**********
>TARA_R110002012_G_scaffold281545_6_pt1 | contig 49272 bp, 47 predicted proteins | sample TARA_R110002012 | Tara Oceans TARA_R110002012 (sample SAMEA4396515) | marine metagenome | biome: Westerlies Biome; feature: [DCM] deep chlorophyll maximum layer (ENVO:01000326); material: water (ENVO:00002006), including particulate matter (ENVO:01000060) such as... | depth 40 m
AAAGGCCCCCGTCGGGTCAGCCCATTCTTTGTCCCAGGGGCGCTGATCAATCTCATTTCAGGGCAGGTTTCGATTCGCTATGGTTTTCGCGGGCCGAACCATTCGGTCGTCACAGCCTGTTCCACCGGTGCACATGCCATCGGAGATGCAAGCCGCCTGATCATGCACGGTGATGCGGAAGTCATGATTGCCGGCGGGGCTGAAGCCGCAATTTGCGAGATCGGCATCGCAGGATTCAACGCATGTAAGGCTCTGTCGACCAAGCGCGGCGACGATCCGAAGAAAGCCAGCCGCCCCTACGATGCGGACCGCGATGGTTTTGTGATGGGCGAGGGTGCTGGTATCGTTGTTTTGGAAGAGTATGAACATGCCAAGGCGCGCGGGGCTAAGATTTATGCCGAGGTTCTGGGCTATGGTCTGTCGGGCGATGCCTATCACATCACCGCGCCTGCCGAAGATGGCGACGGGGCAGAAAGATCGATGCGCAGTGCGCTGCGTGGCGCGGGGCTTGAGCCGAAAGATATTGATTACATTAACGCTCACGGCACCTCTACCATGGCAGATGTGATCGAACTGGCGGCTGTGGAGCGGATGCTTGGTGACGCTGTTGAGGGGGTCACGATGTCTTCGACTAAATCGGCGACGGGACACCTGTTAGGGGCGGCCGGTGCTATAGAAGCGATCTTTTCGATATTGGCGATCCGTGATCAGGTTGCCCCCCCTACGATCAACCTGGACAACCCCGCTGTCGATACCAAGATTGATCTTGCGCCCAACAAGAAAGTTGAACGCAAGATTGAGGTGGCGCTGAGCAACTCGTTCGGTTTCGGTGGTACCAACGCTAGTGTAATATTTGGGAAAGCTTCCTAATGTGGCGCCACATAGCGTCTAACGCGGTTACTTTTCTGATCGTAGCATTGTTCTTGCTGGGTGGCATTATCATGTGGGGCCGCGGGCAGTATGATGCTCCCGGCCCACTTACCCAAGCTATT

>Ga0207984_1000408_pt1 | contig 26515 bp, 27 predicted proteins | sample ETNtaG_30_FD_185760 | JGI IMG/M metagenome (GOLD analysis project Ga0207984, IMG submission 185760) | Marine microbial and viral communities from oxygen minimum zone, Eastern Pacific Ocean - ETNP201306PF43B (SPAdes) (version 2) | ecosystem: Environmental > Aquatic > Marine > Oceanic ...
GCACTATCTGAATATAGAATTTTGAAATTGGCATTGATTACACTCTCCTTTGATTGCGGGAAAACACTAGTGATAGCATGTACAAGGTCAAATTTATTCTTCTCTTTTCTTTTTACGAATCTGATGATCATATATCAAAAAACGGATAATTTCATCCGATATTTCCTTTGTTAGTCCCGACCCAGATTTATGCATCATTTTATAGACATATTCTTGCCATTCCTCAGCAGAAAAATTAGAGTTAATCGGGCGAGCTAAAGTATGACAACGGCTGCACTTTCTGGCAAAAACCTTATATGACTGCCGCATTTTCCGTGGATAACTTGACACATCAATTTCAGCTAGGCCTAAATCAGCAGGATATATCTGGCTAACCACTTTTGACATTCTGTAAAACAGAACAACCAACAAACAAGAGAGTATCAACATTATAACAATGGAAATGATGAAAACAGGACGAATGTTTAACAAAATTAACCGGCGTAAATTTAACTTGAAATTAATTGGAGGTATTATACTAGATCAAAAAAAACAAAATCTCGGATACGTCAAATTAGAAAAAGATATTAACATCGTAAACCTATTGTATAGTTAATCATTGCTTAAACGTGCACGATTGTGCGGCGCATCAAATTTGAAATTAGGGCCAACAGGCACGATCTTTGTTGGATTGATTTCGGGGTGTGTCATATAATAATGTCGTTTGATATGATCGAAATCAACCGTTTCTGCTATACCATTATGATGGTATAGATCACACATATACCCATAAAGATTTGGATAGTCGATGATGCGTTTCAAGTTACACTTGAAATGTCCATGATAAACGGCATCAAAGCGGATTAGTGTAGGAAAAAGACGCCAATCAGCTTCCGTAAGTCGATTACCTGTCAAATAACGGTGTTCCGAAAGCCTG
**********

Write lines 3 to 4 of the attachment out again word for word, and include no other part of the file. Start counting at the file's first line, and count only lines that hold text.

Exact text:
>Ga0207984_1000408_pt1 | contig 26515 bp, 27 predicted proteins | sample ETNtaG_30_FD_185760 | JGI IMG/M metagenome (GOLD analysis project Ga0207984, IMG submission 185760) | Marine microbial and viral communities from oxygen minimum zone, Eastern Pacific Ocean - ETNP201306PF43B (SPAdes) (version 2) | ecosystem: Environmental > Aquatic > Marine > Oceanic ...
GCACTATCTGAATATAGAATTTTGAAATTGGCATTGATTACACTCTCCTTTGATTGCGGGAAAACACTAGTGATAGCATGTACAAGGTCAAATTTATTCTTCTCTTTTCTTTTTACGAATCTGATGATCATATATCAAAAAACGGATAATTTCATCCGATATTTCCTTTGTTAGTCCCGACCCAGATTTATGCATCATTTTATAGACATATTCTTGCCATTCCTCAGCAGAAAAATTAGAGTTAATCGGGCGAGCTAAAGTATGACAACGGCTGCACTTTCTGGCAAAAACCTTATATGACTGCCGCATTTTCCGTGGATAACTTGACACATCAATTTCAGCTAGGCCTAAATCAGCAGGATATATCTGGCTAACCACTTTTGACATTCTGTAAAACAGAACAACCAACAAACAAGAGAGTATCAACATTATAACAATGGAAATGATGAAAACAGGACGAATGTTTAACAAAATTAACCGGCGTAAATTTAACTTGAAATTAATTGGAGGTATTATACTAGATCAAAAAAAACAAAATCTCGGATACGTCAAATTAGAAAAAGATATTAACATCGTAAACCTATTGTATAGTTAATCATTGCTTAAACGTGCACGATTGTGCGGCGCATCAAATTTGAAATTAGGGCCAACAGGCACGATCTTTGTTGGATTGATTTCGGGGTGTGTCATATAATAATGTCGTTTGATATGATCGAAATCAACCGTTTCTGCTATACCATTATGATGGTATAGATCACACATATACCCATAAAGATTTGGATAGTCGATGATGCGTTTCAAGTTACACTTGAAATGTCCATGATAAACGGCATCAAAGCGGATTAGTGTAGGAAAAAGACGCCAATCAGCTTCCGTAAGTCGATTACCTGTCAAATAACGGTGTTCCGAAAGCCTG